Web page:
South Africa at risk of losing AGOA agriculture benefits over poultry row
The US could revoke South Africa eligibility for duty-free treatment for all agricultural goods under the African Growth and Opportunity Act (AGOA) if the country continues to impose longstanding barriers to US trade, including barriers affecting certain US agricultural exports. The duty-free treatment previously given to the products of South African farmers will be suspended within 60 days from 5 January 2016 if South Africa does not conform to AGOA requirements, explained US President Barack Obama.
The U.S. issued the warning last week following a drawn-out dispute over U.S. chicken and meat exports, citing that South Africa is not making continual progress toward the elimination of barriers to US trade and investment as required by the AGOA.
“While the United States and South Africa have made significant progress in resolving outstanding issues, our trade in all three meats remains blocked,” declared US Ambassador to South Africa Patrick Gaspard.
SA’s compliance with AGOA under scrutiny
In June, President Obama signed into law a bill reauthorising AGOA for an additional 10 years. The bill included an amendment requiring a review of South Africa’s eligibility within 30 days. A month later, an out-of-cycle review of South Africa’s AGOA eligibility was initiated, during which the U.S. notified the South African government that South Africa needed to take concrete steps eliminating barriers to US trade and investment in order to remain eligible for AGOA trade benefits (see Bridges Africa, 16 September 2015).
Following the out-of-cycle review, President Obama determined that South Africa has failed to meet AGOA eligibility requirements—specifically that “it has not eliminated or made continual progress towards eliminating barriers to US trade, including long-standing barriers to U.S. poultry, pork, and beef.”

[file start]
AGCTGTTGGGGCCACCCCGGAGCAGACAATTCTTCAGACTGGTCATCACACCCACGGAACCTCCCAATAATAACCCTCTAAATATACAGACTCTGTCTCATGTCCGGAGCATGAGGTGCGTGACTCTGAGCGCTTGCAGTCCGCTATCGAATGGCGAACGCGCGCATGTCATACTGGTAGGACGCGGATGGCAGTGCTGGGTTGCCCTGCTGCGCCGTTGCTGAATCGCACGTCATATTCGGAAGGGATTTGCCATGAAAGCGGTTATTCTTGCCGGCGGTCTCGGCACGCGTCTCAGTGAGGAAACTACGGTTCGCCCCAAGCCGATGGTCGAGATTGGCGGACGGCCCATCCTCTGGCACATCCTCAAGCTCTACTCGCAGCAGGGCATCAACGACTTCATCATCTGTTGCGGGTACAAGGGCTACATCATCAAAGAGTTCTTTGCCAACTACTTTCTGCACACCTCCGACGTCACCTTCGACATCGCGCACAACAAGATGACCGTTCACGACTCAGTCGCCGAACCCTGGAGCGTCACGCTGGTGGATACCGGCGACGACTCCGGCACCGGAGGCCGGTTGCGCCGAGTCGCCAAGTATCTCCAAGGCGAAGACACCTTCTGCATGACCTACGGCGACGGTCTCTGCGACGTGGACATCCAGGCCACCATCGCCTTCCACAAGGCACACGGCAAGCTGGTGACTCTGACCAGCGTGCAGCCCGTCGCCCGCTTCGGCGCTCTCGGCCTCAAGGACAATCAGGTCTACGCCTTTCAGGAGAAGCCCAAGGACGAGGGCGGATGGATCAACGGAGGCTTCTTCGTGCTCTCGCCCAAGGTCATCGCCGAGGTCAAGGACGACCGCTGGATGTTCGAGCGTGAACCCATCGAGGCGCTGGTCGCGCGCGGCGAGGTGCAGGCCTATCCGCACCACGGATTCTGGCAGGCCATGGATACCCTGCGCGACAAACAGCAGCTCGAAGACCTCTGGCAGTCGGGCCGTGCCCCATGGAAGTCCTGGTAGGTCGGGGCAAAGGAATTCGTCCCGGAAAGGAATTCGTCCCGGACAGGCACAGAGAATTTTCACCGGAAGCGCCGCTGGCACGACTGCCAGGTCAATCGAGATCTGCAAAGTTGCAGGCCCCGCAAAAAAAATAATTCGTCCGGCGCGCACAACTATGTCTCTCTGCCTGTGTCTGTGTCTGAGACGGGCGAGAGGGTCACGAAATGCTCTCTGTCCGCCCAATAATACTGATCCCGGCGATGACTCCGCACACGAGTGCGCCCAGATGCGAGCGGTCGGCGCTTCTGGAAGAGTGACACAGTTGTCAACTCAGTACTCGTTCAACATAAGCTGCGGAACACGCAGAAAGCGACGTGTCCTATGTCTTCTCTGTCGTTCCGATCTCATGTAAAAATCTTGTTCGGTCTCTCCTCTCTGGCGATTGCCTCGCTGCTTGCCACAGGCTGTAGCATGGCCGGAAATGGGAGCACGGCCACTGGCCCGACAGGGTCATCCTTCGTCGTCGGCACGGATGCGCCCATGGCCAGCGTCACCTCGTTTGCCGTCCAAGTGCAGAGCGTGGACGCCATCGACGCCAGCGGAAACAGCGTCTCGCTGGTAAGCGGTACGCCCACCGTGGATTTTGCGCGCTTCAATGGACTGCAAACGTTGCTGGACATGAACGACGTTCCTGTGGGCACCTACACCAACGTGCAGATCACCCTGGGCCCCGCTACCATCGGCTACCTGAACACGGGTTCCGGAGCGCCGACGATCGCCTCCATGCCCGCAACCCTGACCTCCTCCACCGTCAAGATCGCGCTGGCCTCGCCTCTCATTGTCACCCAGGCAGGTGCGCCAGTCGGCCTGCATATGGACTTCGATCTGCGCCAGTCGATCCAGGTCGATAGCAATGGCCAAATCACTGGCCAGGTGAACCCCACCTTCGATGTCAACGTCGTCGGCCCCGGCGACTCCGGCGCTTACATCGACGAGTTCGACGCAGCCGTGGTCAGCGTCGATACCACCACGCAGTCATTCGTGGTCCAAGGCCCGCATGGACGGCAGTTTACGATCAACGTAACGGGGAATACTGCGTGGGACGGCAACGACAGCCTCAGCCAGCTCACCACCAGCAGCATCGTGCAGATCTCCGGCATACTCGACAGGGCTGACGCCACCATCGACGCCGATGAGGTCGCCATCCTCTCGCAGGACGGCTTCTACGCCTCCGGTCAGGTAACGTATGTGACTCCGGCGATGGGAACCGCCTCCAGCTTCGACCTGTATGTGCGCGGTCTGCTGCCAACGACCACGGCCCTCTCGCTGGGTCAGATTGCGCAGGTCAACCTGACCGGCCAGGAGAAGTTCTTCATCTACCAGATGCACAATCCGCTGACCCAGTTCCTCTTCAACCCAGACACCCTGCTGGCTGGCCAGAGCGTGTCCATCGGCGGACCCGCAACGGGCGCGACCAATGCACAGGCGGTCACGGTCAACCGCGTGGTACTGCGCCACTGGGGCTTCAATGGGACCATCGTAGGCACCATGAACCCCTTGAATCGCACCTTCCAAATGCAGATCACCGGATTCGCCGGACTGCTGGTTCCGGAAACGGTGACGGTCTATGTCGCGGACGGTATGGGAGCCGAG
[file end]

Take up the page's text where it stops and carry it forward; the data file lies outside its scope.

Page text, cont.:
According to a statement from US Ambassador to South Africa Patrick Gaspard, the US will continue to monitor South Africa’s compliance with AGOA requirements. Should initial suspension of duty-free treatment not result in compliance with AGOA eligibility criteria, the US will consider “further action to limit, suspend or withdraw duty-free treatment for additional AGOA-eligible products from South Africa beyond those in the agricultural sector” by 1 March 2016.
South Africa confident about the situation
South Africa Trade and Industry Minister Rob Davies said that he was "confident they can fix this within 60 days and reverse the suspension notice."
A letter issued by the South Africa Department of Trade and Industry indicates that South Africa has been making “continual progress during the past few months to implement the agreement reached in Paris.”
“These issues are about animal health and are very complex—a balance has to be found between trade opening and animal health,” reads the letter.
The letter mentions that a draft trade protocol and animal health protocol is almost complete and that technical issues should be resolved shortly.